Lonely as an expat? Not anymore!
Once upon a time, there was a man called Odysseus, the king of Ithaca who fought for a decade in the war of Troy together with his men. After the war, he started his trip back home but unfortunately, he and his 12 ships were driven off course by storms and angry gods.
During 10 years of adventures, Odysseus got stranded in places which were alluring, but still didn’t feel like home. He lost all his men but survived all the challenges put before him, and, in the end, he reached Ithaca. Alone.
The loneliness of an expat
Being an expat can be a lonely journey. You are immersed in a completely new culture with a different set of values and way of life, you meet different people, you don’t speak the language, you miss your friends and family, but most of all, connecting with the people around you is really hard (especially in the beginning). You have no idea where to start, how to approach people, and most of all, how long it will take until you feel at home.
The paradox of loneliness
According to John Cacioppo, a founder of social neuroscience who studied the effects of loneliness, loneliness is exactly this feeling of being disconnected from others, of not belonging to a community, or even worse, the feeling that no one cares about you.
It’s painful to feel like an alien or an outcast. This makes you want to connect with the people around you. However, the thought of being rejected by these people might make you give up trying, which may lead you to become more isolated.
It’s ok to feel lonely
Feeling lonely as an expat is quite normal in the integration process. Many people in this situation feel exactly the same. Loneliness is inevitable in everyone’s life and it usually “strikes” during transition periods: when you are getting a divorce, when you change jobs, when you move to a new house / country, or when you lose a beloved.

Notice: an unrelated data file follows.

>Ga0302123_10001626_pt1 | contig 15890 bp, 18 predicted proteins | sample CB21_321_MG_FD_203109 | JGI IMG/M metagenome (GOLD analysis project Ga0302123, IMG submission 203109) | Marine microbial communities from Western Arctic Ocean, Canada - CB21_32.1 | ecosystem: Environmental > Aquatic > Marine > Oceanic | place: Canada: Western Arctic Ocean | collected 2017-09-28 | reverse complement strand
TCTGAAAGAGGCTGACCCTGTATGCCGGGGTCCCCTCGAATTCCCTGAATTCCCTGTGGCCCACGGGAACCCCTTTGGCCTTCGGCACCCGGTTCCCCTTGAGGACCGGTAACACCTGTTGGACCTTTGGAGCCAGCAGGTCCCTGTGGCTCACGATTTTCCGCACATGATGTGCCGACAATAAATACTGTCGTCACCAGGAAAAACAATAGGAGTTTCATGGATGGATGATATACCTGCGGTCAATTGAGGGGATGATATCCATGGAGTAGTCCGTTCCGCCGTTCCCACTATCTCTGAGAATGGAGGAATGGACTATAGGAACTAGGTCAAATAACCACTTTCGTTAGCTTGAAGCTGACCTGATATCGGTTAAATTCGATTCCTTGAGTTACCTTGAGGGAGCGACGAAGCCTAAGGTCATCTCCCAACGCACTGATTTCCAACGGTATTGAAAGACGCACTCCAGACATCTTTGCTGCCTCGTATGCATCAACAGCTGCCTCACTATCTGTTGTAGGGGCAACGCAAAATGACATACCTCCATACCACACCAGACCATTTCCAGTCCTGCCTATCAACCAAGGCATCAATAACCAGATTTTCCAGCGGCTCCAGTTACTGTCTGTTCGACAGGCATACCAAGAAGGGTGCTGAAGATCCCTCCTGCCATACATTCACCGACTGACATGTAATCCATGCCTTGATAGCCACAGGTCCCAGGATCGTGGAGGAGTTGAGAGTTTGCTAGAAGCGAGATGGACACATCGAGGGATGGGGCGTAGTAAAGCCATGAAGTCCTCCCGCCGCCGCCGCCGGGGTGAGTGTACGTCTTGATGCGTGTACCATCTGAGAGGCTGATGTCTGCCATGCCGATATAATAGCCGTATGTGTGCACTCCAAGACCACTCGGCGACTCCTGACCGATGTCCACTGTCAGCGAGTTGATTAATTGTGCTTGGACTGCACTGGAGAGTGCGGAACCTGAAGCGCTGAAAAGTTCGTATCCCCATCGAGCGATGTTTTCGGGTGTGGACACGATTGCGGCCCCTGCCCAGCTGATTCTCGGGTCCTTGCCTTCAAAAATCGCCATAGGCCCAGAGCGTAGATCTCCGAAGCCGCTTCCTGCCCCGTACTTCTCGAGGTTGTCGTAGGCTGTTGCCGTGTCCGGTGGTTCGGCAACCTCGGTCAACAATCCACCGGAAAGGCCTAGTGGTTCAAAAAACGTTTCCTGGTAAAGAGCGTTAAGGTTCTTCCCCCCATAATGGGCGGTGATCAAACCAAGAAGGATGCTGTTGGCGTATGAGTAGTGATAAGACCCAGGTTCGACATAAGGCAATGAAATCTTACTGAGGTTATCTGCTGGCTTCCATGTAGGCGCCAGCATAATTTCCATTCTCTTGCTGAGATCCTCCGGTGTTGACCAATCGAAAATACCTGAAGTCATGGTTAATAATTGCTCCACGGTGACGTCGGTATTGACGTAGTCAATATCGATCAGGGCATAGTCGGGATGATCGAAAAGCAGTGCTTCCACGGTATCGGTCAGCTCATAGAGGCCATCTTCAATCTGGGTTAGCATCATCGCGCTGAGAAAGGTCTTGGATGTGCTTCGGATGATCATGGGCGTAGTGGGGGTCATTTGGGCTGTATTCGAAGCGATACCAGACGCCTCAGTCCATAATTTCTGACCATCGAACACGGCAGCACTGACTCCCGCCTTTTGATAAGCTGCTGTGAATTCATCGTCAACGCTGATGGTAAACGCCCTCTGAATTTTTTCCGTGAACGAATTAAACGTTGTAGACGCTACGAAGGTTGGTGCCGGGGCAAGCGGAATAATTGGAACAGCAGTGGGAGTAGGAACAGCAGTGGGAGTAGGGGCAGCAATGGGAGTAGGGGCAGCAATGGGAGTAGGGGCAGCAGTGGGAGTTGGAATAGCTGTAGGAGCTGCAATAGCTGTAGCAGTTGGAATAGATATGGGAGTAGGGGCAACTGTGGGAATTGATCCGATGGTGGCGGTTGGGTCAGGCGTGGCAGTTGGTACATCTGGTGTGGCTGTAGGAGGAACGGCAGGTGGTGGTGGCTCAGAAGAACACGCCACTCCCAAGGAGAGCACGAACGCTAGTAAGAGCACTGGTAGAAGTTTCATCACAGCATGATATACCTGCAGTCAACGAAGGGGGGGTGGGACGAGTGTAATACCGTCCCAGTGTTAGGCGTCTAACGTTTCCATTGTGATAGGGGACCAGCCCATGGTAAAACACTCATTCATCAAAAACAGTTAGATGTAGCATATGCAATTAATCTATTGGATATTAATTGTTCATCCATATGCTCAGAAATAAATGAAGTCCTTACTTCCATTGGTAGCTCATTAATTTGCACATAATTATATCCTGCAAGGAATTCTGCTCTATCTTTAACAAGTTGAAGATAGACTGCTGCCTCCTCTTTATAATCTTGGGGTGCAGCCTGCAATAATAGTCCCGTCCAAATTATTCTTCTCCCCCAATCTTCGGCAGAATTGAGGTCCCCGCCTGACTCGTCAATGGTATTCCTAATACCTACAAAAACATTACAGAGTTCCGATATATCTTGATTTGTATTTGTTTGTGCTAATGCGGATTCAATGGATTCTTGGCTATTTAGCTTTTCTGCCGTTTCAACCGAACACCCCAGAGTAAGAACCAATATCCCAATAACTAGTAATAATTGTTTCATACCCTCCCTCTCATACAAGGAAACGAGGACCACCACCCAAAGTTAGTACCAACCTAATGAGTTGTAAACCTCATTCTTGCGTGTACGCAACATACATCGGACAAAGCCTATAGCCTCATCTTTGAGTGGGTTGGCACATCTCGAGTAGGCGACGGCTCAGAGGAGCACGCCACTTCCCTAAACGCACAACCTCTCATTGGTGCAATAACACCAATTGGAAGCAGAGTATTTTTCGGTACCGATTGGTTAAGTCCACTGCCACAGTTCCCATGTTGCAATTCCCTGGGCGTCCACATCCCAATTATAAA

Loneliness is a reminder that you value your relationships and that you miss that level of connection you had with them.
How can you feel less lonely?
Like all painful experiences we endure, loneliness can also be the catalyst of a productive period in our life; a wonderful opportunity to start working on meaningful relationships and a chance to build the life you want. Here are some tips to start with:
Repeat to yourself: You are not alone
You may think you are different, but there are many people out there struggling with the same challenge: how to reach out to others. Your pain is also their pain. Expats and locals have the same need for communication, friendship and reciprocity. They need you as much as you need them.
Be true to yourself
Everyone tells you to go out and meet people, right? That’s correct. Bear in mind, though, that hanging around with people who are not a match for you, can make you feel even lonelier. Therefore, choose social events and activities that match your background, values, hobbies and interests.
Learn the local language (verbal and non-verbal)
Making the decision to learn the language is a very smart one. Not only because you will need it for your daily communication with the locals, but also because you will feel more alike and less different from your surroundings. You will belong.
Moreover, it’s very important to observe how the locals greet, laugh, or express their feelings. It’s a useful lesson in order to communicate with them better, but also to avoid misunderstandings.
Aim for meaningful relationships with reasonable expectations
Socialising with just anybody can be very exhausting. Try to connect with people who share common interests and values, with people who also seem willing to try to build a relationship. It takes two to tango, of course.
However, try to remember: even though we would like for people to like us instantly and to become friends with us, it takes time until a stable and safe relationship is formed. Be patient and persistent.
Embrace your differences
There is no need to change who you are in order to be liked. Being different can be a strong asset in your new life, because people may like to learn more about you and your culture. Believe it or not, you are adding colour to their lives.
Ask for professional help
Sometimes all this change seems overwhelming and very exhausting. You don’t need to go through this all alone. Get professional help. An experienced counsellor can guide you through this challenge and provide you with useful tools in order to grow your social and relationship skills, to cope with uncomfortable feelings, to boost your self-confidence and to find your inner peace again.
You will reach your Ithaca
The name "Odysseus" comes from the word "odyssomai", which means being hated by the gods and men, therefore being left alone to survive. Even if you are struggling by yourself, in the end, you will reach your “Ithaca”.
And remember, you are not alone.
Write something about yourself. No need to be fancy, just an overview.